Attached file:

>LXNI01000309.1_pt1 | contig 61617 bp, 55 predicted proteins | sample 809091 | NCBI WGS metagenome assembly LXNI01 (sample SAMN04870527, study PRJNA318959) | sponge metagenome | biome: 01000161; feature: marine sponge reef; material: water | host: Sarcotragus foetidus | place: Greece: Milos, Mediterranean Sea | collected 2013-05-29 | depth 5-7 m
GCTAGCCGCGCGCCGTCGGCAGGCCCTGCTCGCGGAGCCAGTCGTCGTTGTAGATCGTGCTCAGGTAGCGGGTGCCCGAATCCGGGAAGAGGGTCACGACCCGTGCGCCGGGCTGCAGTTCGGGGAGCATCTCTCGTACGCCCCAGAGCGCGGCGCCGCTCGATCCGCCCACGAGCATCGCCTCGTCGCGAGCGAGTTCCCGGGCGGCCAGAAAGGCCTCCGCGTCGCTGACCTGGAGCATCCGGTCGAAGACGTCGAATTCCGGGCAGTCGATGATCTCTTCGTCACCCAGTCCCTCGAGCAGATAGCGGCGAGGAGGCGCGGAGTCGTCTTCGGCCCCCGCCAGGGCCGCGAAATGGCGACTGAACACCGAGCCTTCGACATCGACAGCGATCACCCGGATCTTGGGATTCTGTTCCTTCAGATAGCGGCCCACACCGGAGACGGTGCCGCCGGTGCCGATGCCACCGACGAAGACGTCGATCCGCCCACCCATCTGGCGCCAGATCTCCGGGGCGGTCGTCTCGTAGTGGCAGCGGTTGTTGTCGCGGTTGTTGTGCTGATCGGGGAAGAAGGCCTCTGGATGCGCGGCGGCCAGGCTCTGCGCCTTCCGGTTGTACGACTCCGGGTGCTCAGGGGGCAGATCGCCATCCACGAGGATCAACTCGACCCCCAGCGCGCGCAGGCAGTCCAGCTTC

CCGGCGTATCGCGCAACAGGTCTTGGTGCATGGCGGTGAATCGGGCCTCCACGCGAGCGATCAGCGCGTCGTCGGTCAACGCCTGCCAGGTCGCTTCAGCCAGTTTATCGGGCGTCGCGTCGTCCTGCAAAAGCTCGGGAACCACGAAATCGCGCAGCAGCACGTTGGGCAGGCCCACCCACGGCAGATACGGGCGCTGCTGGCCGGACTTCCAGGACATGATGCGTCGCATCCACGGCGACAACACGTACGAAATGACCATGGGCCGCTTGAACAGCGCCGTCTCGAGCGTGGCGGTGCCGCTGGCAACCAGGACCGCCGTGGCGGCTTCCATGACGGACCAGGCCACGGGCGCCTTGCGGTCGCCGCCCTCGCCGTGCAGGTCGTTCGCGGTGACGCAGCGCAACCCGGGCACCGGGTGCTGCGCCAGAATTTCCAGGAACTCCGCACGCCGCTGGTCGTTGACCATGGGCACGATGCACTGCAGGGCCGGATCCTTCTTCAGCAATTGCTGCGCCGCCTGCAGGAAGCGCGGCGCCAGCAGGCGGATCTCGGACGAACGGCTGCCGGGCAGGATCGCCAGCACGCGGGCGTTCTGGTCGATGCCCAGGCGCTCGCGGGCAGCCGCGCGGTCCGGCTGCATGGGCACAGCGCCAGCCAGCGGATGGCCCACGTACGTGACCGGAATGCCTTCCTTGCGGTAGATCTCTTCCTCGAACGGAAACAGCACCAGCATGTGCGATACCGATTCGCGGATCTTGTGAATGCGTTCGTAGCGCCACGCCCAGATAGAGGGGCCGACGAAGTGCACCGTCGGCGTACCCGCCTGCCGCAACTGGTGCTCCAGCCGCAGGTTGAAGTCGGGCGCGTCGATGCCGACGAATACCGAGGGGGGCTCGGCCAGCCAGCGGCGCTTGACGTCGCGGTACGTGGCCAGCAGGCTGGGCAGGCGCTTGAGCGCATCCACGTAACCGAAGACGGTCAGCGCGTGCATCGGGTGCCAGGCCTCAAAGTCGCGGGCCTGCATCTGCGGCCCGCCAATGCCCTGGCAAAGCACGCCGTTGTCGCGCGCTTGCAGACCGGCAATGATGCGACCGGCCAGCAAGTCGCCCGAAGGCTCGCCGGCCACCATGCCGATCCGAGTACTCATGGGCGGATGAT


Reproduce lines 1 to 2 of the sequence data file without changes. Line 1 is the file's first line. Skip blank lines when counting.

>LXNI01000309.1_pt1 | contig 61617 bp, 55 predicted proteins | sample 809091 | NCBI WGS metagenome assembly LXNI01 (sample SAMN04870527, study PRJNA318959) | sponge metagenome | biome: 01000161; feature: marine sponge reef; material: water | host: Sarcotragus foetidus | place: Greece: Milos, Mediterranean Sea | collected 2013-05-29 | depth 5-7 m
GCTAGCCGCGCGCCGTCGGCAGGCCCTGCTCGCGGAGCCAGTCGTCGTTGTAGATCGTGCTCAGGTAGCGGGTGCCCGAATCCGGGAAGAGGGTCACGACCCGTGCGCCGGGCTGCAGTTCGGGGAGCATCTCTCGTACGCCCCAGAGCGCGGCGCCGCTCGATCCGCCCACGAGCATCGCCTCGTCGCGAGCGAGTTCCCGGGCGGCCAGAAAGGCCTCCGCGTCGCTGACCTGGAGCATCCGGTCGAAGACGTCGAATTCCGGGCAGTCGATGATCTCTTCGTCACCCAGTCCCTCGAGCAGATAGCGGCGAGGAGGCGCGGAGTCGTCTTCGGCCCCCGCCAGGGCCGCGAAATGGCGACTGAACACCGAGCCTTCGACATCGACAGCGATCACCCGGATCTTGGGATTCTGTTCCTTCAGATAGCGGCCCACACCGGAGACGGTGCCGCCGGTGCCGATGCCACCGACGAAGACGTCGATCCGCCCACCCATCTGGCGCCAGATCTCCGGGGCGGTCGTCTCGTAGTGGCAGCGGTTGTTGTCGCGGTTGTTGTGCTGATCGGGGAAGAAGGCCTCTGGATGCGCGGCGGCCAGGCTCTGCGCCTTCCGGTTGTACGACTCCGGGTGCTCAGGGGGCAGATCGCCATCCACGAGGATCAACTCGACCCCCAGCGCGCGCAGGCAGTCCAGCTTC